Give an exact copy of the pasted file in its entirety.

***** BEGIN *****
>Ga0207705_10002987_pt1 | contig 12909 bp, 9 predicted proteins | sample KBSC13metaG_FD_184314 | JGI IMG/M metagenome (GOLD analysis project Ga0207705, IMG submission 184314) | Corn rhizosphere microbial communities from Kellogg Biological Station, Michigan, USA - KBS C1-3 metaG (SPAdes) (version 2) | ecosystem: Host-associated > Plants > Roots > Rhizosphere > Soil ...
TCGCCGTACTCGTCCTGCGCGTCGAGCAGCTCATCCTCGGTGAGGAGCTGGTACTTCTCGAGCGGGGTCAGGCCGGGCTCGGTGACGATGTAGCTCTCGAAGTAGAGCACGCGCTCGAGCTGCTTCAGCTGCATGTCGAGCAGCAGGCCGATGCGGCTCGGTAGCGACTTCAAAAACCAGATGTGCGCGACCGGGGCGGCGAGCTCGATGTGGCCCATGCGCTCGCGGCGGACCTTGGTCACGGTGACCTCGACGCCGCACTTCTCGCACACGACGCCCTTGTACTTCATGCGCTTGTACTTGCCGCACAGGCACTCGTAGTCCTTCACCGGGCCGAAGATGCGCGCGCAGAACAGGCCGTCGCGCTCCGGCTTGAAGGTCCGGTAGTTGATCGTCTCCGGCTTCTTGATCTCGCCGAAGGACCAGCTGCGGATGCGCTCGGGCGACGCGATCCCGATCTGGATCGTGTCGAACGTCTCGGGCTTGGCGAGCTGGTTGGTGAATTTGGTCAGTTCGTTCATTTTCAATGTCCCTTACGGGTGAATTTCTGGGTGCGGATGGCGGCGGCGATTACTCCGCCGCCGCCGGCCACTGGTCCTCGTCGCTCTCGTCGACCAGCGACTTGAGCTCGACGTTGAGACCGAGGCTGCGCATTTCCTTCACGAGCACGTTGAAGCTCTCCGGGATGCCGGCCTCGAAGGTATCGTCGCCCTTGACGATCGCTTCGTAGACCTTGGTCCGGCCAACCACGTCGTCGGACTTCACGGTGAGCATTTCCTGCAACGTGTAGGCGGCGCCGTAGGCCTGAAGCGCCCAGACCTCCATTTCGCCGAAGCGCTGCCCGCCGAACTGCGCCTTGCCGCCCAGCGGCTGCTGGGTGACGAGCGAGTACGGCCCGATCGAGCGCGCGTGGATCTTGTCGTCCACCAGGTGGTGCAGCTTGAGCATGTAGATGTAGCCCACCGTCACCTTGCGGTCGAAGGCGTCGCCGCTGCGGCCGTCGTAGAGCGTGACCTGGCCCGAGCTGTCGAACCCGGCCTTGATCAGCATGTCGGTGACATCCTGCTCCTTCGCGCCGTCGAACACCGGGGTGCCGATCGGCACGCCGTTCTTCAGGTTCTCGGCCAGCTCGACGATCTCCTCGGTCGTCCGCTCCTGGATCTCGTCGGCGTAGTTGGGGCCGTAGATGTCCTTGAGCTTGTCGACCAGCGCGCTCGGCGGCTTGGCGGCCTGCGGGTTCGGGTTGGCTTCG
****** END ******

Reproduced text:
>Ga0207705_10002987_pt1 | contig 12909 bp, 9 predicted proteins | sample KBSC13metaG_FD_184314 | JGI IMG/M metagenome (GOLD analysis project Ga0207705, IMG submission 184314) | Corn rhizosphere microbial communities from Kellogg Biological Station, Michigan, USA - KBS C1-3 metaG (SPAdes) (version 2) | ecosystem: Host-associated > Plants > Roots > Rhizosphere > Soil ...
TCGCCGTACTCGTCCTGCGCGTCGAGCAGCTCATCCTCGGTGAGGAGCTGGTACTTCTCGAGCGGGGTCAGGCCGGGCTCGGTGACGATGTAGCTCTCGAAGTAGAGCACGCGCTCGAGCTGCTTCAGCTGCATGTCGAGCAGCAGGCCGATGCGGCTCGGTAGCGACTTCAAAAACCAGATGTGCGCGACCGGGGCGGCGAGCTCGATGTGGCCCATGCGCTCGCGGCGGACCTTGGTCACGGTGACCTCGACGCCGCACTTCTCGCACACGACGCCCTTGTACTTCATGCGCTTGTACTTGCCGCACAGGCACTCGTAGTCCTTCACCGGGCCGAAGATGCGCGCGCAGAACAGGCCGTCGCGCTCCGGCTTGAAGGTCCGGTAGTTGATCGTCTCCGGCTTCTTGATCTCGCCGAAGGACCAGCTGCGGATGCGCTCGGGCGACGCGATCCCGATCTGGATCGTGTCGAACGTCTCGGGCTTGGCGAGCTGGTTGGTGAATTTGGTCAGTTCGTTCATTTTCAATGTCCCTTACGGGTGAATTTCTGGGTGCGGATGGCGGCGGCGATTACTCCGCCGCCGCCGGCCACTGGTCCTCGTCGCTCTCGTCGACCAGCGACTTGAGCTCGACGTTGAGACCGAGGCTGCGCATTTCCTTCACGAGCACGTTGAAGCTCTCCGGGATGCCGGCCTCGAAGGTATCGTCGCCCTTGACGATCGCTTCGTAGACCTTGGTCCGGCCAACCACGTCGTCGGACTTCACGGTGAGCATTTCCTGCAACGTGTAGGCGGCGCCGTAGGCCTGAAGCGCCCAGACCTCCATTTCGCCGAAGCGCTGCCCGCCGAACTGCGCCTTGCCGCCCAGCGGCTGCTGGGTGACGAGCGAGTACGGCCCGATCGAGCGCGCGTGGATCTTGTCGTCCACCAGGTGGTGCAGCTTGAGCATGTAGATGTAGCCCACCGTCACCTTGCGGTCGAAGGCGTCGCCGCTGCGGCCGTCGTAGAGCGTGACCTGGCCCGAGCTGTCGAACCCGGCCTTGATCAGCATGTCGGTGACATCCTGCTCCTTCGCGCCGTCGAACACCGGGGTGCCGATCGGCACGCCGTTCTTCAGGTTCTCGGCCAGCTCGACGATCTCCTCGGTCGTCCGCTCCTGGATCTCGTCGGCGTAGTTGGGGCCGTAGATGTCCTTGAGCTTGTCGACCAGCGCGCTCGGCGGCTTGGCGGCCTGCGGGTTCGGGTTGGCTTCG